Random Quote #71 topic: voltaire-dict, Philosophical Dictionary by Voltaire, 1694-1778


There are sometimes in common expressions an image of what passes in the
depths of all men's hearts. Among the Romans _sensus communis_ signified
not only common sense, but humanity, sensibility. As we are not as good
as the Romans, this word signifies among us only half of what it
signified among them. It means only good sense, plain reason, reason set
in operation, a first notion of ordinary things, a state midway between
stupidity and intelligence. "This man has no common sense" is a great
insult. "A common-sense man" is an insult likewise; it means that he is
not entirely stupid, and that he lacks what is called wit and
understanding. But whence comes this expression _common sense_, unless
it be from the senses? Men, when they invented this word, avowed that
nothing entered the soul save through the senses; otherwise, would they
have used the word _sense_ to signify common reasoning?

People say sometimes--"Common sense is very rare." What does this phrase
signify? that in many men reason set in operation is stopped in its
progress by prejudices, that such and such man who judges very sanely in
one matter, will always be vastly deceived in another. This Arab, who
will be a good calculator, a learned chemist, an exact astronomer, will
believe nevertheless that Mohammed put half the moon in his sleeve.

Why will he go beyond common sense in the three sciences of which I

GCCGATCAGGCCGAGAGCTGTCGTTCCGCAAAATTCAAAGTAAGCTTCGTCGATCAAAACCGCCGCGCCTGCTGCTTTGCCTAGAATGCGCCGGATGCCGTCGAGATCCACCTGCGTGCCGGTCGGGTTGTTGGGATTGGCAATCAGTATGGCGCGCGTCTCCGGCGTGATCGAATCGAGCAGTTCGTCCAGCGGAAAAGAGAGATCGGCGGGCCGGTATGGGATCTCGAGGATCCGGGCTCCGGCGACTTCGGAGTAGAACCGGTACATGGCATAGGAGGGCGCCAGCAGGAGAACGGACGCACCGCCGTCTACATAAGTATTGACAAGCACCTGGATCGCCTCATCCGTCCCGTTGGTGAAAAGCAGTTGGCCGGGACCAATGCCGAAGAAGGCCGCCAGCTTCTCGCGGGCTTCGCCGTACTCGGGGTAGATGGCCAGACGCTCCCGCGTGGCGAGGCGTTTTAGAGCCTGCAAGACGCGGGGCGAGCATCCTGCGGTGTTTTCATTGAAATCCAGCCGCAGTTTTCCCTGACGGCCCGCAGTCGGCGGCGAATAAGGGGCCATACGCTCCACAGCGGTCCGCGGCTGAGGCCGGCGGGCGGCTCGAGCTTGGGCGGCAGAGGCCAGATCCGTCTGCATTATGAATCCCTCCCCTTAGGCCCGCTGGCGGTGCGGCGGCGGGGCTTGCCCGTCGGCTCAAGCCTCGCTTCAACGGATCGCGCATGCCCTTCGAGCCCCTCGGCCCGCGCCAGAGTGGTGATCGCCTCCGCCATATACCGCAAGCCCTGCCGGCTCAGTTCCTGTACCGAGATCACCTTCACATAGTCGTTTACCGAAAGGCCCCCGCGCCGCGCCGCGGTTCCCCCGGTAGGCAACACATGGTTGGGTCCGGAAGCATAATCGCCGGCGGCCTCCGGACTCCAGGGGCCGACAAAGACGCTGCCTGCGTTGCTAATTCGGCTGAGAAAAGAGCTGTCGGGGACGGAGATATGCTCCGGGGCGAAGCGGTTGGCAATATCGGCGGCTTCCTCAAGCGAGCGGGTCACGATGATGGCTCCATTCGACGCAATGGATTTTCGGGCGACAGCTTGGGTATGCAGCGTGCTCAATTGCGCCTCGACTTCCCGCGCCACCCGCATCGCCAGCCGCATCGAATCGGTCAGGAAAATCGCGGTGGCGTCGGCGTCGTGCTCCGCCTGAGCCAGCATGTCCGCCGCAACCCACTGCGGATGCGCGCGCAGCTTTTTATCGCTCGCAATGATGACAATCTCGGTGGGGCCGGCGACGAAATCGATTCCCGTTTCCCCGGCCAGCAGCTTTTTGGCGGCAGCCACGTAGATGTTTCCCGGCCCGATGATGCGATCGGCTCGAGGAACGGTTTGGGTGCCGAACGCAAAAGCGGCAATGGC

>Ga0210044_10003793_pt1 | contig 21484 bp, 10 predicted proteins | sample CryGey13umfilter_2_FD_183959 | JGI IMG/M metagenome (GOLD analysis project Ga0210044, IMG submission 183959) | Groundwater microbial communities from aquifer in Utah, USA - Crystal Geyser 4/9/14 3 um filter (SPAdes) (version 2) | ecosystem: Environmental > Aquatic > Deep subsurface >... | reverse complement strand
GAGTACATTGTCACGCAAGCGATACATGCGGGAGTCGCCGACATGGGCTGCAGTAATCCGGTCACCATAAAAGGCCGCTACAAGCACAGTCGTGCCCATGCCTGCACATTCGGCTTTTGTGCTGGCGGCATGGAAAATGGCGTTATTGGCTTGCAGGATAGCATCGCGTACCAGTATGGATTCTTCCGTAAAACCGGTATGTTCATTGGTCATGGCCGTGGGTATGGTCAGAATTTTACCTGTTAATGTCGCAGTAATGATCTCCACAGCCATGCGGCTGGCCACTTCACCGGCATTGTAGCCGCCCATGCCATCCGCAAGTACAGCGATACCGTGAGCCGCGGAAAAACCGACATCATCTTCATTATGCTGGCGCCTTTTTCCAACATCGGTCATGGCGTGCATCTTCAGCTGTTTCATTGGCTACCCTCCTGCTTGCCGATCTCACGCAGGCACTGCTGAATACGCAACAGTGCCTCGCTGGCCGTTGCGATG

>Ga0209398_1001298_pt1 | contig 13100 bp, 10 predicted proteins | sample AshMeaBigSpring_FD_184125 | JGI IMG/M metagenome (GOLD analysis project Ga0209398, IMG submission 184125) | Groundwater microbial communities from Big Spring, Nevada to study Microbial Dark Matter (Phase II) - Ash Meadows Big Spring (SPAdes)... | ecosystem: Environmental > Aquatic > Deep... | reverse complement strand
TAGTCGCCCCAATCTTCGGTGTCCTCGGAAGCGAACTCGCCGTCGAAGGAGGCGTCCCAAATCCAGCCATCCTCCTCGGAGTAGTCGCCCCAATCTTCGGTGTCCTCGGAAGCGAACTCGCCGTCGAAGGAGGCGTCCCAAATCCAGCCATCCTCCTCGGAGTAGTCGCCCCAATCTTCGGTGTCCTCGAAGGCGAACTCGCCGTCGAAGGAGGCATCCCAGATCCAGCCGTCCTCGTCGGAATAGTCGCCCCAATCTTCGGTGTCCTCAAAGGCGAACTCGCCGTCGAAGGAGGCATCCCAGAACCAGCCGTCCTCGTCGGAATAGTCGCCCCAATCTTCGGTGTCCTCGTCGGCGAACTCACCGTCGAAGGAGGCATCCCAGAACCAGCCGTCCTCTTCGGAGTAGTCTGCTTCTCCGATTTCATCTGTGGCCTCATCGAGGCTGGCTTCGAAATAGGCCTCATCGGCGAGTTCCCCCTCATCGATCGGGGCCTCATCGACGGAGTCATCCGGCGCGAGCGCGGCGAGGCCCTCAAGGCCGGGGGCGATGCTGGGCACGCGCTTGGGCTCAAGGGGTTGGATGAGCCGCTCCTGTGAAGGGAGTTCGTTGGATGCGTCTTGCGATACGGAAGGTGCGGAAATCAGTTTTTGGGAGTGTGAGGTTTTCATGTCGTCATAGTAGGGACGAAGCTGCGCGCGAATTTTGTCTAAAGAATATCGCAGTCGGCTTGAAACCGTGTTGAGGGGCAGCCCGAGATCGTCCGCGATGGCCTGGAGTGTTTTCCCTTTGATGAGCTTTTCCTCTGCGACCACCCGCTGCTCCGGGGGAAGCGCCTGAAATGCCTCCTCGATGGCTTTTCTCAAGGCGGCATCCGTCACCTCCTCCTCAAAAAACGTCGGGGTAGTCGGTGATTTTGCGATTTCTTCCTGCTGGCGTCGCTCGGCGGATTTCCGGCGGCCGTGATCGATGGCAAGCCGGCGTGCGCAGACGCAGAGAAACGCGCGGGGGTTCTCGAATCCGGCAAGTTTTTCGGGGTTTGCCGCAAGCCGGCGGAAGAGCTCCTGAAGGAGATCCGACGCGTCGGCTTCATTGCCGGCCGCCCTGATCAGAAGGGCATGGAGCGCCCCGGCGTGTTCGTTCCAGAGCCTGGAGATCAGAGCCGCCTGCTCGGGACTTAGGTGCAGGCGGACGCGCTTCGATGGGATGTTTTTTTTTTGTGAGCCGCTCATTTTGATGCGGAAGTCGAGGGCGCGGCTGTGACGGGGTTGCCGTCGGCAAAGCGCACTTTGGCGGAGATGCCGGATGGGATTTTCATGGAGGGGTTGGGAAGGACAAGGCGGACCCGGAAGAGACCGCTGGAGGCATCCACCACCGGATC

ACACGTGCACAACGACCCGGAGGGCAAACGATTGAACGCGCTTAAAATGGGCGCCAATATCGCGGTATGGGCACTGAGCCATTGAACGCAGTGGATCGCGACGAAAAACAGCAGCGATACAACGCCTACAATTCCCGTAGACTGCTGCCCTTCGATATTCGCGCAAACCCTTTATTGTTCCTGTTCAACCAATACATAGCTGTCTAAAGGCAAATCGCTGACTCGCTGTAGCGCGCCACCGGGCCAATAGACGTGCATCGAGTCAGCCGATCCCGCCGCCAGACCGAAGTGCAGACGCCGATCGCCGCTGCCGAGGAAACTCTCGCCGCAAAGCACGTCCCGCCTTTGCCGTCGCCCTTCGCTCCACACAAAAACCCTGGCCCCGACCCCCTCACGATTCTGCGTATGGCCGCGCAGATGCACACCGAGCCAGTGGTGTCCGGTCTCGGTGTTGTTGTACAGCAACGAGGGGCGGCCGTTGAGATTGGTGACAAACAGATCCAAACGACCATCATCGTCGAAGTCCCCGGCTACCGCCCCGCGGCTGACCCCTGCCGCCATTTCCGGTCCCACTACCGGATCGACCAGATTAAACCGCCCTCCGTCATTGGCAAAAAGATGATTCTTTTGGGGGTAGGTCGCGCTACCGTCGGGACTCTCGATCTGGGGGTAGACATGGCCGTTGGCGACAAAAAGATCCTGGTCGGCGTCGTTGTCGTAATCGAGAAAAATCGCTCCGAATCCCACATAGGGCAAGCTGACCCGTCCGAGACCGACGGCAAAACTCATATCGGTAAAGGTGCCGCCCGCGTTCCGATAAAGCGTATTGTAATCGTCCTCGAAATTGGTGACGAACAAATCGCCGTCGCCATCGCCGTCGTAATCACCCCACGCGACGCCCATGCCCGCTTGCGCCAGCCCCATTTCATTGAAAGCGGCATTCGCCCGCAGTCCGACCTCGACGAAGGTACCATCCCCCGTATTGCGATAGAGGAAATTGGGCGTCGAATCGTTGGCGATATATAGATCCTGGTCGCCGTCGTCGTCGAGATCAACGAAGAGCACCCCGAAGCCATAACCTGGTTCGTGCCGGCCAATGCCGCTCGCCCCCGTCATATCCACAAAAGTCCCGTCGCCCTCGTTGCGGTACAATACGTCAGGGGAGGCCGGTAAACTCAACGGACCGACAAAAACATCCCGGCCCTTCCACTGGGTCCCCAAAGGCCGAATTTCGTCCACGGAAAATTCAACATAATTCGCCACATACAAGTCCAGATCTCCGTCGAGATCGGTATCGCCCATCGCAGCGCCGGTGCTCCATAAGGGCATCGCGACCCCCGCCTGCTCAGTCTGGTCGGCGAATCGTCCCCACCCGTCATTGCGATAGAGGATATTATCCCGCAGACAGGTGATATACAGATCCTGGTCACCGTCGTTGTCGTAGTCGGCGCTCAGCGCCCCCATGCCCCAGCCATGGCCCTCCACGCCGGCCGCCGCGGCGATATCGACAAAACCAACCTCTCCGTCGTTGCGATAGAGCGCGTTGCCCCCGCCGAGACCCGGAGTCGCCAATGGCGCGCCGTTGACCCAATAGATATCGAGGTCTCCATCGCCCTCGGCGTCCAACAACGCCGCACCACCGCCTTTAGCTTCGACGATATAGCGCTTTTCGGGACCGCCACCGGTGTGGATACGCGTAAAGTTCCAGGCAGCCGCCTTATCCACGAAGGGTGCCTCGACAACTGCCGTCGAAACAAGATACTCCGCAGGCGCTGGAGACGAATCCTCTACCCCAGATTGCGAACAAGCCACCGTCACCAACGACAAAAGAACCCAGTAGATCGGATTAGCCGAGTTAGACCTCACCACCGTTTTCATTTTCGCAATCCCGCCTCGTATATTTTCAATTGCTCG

speak, and why will he be beneath common sense when there is question of
this half moon? Because in the first cases he has seen with his eyes,
he has perfected his intelligence; and in the second, he has seen with
other people's eyes, he has closed his own, he has perverted the common
sense which is in him.

How has this strange mental alienation been able to operate? How can the
ideas which move with so regular and so firm a step in the brain on a
great number of subjects limp so wretchedly on another a thousand times
more palpable and easy to comprehend? This man always has inside him the
same principles of intelligence; he must have some organ vitiated then,
just as it happens sometimes that the finest _gourmet_ may have a
depraved taste as regards a particular kind of food.

How is the organ of this Arab, who sees half the moon in Mohammed's
sleeve, vitiated? It is through fear. He has been told that if he did
not believe in this sleeve, his soul, immediately after his death, when
passing over the pointed bridge, would fall for ever into the abyss. He
has been told even worse things: If ever you have doubts about this
sleeve, one dervish will treat you as impious; another will prove to you
that you are an insensate fool who, having all possible motives for
believing, have not wished to subordinate your superb reason to the
evidence; a third will report you to the little divan of a little
province, and you will be legally impaled.

All this terrifies the good Arab, his wife, his sister, all his little
family into a state of panic. They have good sense about everything
else, but on this article their imagination is wounded, as was the
imagination of Pascal, who continually saw a precipice beside his
armchair. But does our Arab believe in fact in Mohammed's sleeve? No. He
makes efforts to believe; he says it is impossible, but that it is true;
he believes what he does not believe. On the subject of this sleeve he
forms in his head a chaos of ideas which he is afraid to disentangle;
and this veritably is not to have common sense.


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